NTSB says critical for rail lines to fix before 'failure'
and seek a consensus for change
National Transportation Safety Board Chair Jennifer Homendy and director of the NTSB's Office of Railroad, Pipeline and Hazardous Materials Robert J. Hall offered an update from Thursday's investigation on the February 3 East Palestine toxic train derailment from Washington DC. It also spoke on rail safety.
Homendy started off the meeting by apologizing to the community, saying that this was 100 percent preventable. She said her department had finished its on-scene work Wednesday.
NTSB said that the wheel bearing was the cause of the derailment, however, the investigation will determine what caused the bearing failure, and who or what is ultimately responsible.
She said an investigative hearing will be set in East Palestine for this spring to gather the following:
- Inform public
- collect facts
- consensus for change
Investigative hearings are invited panelists to get facts, Homeny said.
The director said the derailment happened at car #23, with 149 rail cars and two engines.
The fire was started by the pellets inside the car and the overheated bearing.
Thursday, The National Transportation Safety Board released a preliminary report on the cause of the hazardous material release and derailment in the Valley.
According to the report, the train passed through three railside hot-bearing detectors, beginning approximately 30 miles to the west and just east of the village, which showed the 23rd car wheel bearing rapidly rose in temperature, from 38 degrees F and in 11 miles, had increased to 103 degrees. An audible alert went off at the third detector, where the temperature was detected as critical. The railroad industry sets the threshold and varies by rail line.
The director said her department will examine and see if this needs to be changed, citing that it is one of the investigation's priorities.
The rail employees attempted to stop the train, and according to the report, observed fire and smoke, and alerted the dispatch of a potential derailment. The crew uncoupled the engine from the railcars and moved about 1 mile from the area.
NTSB has not identified any track or hot-bearing detector issues but is still investigating.
NTSB does not believe the crew did anything wrong, but as train decelerated for a train ahead of it on the track, the derailment happened, and the emergency train braking system engaged.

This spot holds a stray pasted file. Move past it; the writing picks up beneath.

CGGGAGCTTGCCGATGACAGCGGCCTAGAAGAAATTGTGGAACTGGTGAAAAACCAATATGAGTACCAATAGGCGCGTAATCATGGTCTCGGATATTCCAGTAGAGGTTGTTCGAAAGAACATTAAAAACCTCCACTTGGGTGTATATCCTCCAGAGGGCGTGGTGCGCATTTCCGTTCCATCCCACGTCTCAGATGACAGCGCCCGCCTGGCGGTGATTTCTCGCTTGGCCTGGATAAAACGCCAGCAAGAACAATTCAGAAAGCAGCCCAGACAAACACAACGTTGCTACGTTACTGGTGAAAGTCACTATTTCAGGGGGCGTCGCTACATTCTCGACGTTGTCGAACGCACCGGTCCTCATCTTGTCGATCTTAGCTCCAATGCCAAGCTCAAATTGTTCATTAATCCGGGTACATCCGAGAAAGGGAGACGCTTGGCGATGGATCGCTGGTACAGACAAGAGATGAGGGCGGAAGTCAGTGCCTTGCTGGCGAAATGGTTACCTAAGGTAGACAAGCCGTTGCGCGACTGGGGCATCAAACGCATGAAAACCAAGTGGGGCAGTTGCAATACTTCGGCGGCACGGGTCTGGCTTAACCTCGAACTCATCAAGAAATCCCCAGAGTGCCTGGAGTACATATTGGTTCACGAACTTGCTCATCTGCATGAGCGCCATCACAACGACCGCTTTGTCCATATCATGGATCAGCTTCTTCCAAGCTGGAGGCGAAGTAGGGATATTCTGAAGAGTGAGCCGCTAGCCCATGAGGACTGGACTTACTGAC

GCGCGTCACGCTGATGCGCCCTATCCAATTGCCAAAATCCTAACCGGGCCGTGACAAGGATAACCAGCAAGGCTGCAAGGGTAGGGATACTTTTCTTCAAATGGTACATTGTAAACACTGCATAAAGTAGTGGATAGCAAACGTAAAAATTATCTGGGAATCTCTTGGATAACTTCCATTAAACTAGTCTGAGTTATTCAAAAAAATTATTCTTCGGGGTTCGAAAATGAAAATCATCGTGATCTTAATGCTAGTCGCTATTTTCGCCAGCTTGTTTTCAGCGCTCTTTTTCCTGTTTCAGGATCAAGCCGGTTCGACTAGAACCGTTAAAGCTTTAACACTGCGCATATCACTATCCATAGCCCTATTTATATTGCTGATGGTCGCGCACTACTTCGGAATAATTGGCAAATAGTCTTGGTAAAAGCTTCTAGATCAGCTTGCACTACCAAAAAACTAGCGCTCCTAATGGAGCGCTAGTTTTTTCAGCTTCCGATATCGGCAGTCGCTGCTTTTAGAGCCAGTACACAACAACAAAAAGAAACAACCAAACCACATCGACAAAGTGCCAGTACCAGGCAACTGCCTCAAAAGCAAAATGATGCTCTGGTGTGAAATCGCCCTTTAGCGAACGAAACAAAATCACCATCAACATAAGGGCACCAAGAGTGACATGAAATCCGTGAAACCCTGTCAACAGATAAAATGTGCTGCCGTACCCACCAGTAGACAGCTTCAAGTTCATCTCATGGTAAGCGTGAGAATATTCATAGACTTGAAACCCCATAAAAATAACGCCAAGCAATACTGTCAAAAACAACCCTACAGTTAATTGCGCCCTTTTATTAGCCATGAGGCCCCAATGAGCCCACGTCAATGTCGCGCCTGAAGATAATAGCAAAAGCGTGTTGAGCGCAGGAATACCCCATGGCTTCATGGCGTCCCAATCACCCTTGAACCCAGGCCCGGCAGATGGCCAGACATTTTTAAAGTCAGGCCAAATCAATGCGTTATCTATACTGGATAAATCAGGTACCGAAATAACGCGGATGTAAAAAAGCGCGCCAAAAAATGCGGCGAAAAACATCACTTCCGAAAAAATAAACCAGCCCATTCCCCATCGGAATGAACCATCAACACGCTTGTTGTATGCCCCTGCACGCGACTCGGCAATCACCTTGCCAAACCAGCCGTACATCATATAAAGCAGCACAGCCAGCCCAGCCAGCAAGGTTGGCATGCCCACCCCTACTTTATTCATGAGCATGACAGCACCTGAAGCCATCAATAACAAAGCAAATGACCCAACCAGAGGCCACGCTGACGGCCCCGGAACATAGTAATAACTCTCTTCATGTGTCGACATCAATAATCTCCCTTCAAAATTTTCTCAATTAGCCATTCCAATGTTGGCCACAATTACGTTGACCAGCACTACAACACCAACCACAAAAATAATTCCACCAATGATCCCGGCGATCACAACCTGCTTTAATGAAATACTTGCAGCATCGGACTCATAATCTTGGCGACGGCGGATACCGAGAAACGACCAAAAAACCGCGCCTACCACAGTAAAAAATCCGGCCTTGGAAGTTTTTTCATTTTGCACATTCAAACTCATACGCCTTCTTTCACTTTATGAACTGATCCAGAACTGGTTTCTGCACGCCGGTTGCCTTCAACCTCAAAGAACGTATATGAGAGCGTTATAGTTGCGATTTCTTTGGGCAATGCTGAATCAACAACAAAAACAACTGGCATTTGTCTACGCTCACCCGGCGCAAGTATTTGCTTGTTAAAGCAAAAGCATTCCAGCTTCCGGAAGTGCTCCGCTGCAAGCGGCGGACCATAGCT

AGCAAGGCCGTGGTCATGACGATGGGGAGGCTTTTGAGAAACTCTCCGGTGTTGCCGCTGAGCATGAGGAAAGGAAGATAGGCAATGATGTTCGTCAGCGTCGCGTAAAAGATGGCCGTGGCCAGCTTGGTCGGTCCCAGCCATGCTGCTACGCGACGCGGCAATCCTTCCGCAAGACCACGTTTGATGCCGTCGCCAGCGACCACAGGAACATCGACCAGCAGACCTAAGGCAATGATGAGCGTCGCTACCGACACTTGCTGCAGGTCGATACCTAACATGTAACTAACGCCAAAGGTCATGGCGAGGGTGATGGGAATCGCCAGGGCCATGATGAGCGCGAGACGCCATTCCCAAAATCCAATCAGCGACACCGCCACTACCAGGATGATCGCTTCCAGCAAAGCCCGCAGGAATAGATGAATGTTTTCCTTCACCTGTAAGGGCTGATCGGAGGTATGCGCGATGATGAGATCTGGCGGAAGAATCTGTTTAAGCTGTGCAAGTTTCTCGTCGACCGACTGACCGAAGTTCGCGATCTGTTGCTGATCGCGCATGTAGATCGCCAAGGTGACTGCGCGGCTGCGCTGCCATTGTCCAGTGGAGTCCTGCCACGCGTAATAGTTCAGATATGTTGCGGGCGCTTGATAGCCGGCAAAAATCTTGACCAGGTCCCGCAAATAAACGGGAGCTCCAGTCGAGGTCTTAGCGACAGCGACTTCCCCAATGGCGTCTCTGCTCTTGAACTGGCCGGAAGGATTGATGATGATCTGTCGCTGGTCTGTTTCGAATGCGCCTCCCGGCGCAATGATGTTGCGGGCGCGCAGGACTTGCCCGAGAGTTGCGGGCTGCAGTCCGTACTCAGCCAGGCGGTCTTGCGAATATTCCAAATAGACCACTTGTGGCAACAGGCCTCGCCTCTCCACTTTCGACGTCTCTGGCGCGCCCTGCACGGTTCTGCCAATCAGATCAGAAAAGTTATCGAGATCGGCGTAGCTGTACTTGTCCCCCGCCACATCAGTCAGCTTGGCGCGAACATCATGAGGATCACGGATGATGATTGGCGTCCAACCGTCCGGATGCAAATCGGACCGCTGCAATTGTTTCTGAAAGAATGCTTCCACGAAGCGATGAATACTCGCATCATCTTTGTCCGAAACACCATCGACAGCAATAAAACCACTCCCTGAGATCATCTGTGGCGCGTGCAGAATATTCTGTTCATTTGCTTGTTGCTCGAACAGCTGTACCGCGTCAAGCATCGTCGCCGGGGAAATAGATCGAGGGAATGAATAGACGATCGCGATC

Homendy said that 38 cars derailed, and the fire began, and damaged an additional 12 cars. Five cars hauling hazardous materials were located near car 23, cars 25 through 28 and car 152, carrying more than 215,000 pounds of vinyl chloride.
Homendy said that NTSB had no role in emptying and burning the vinyl chloride for the cars, stating the Federal Railroad Administration has guidance, including the decision to vent and burn. Still, she said that her department will evaluate whether the burn was carried out according to that guidance and if that guidance needs to be updated.
The train included 20 hazmat cars, transporting the liquids, were placarded, but were plastic and melted off the cars. Homnedy said the department will review other options, as the placards tell emergency responders what they are dealing with and the dangers.
NTSB said it will be focused on the wheelset and the bearing during its investigation, stating that roller sets have a life between 100,000 to 300,000 miles.
Homendy said that the potential for failure with an overheated roller bearing includes fatigue cracking, water damage, mechanical damage, a loose bearing or a wheel defect, which all will be investigated.
NTSB will also look at railcar design and maintenance practices by Norfolk Southern, their inspection procedures, and the history of car #23 Homedy added.
Regulations require that tanker cars must be able to be cooled for 100 minutes, however, the fire lasted well beyond that time frame, and then actually hurt the situation by preventing the cars from cooling the director told reporters.
DOT 111 tanker cars will also be part of the investigation, and Norfolk Southern's railside detectors and the spacing of those detectors.
Another consideration will be whether data from the detectors need to be monitored in real-time by the operators and the temperature thresholds for action by the railroads in overheated bearings and response time. Homendy said this also applies to other rail lines as well.
Homendy said it would also look at how EMS responds and alerts citizens to a crisis, before and after.
She said an informed public could be prepared if notified of hazmat cards, dates, and times, and "deserve to know" if they live near a hazmat route, and what is needed to be done in case of an accident.
Homendy said that her department is still in the fact-finding phase of its investigation, stating they know what derailed the train, but now is the time to see what caused the crash. The fact-finding will take several months to work through, and then will go into the public docket. The analysis phase will start 12 to 18 months before all is completed.
One of the questions asked concerned by the length and weight of the train, which was 9,309 feet long, 17,977 tons in weight, Homedy said that all trains with hazardous chemicals concern her.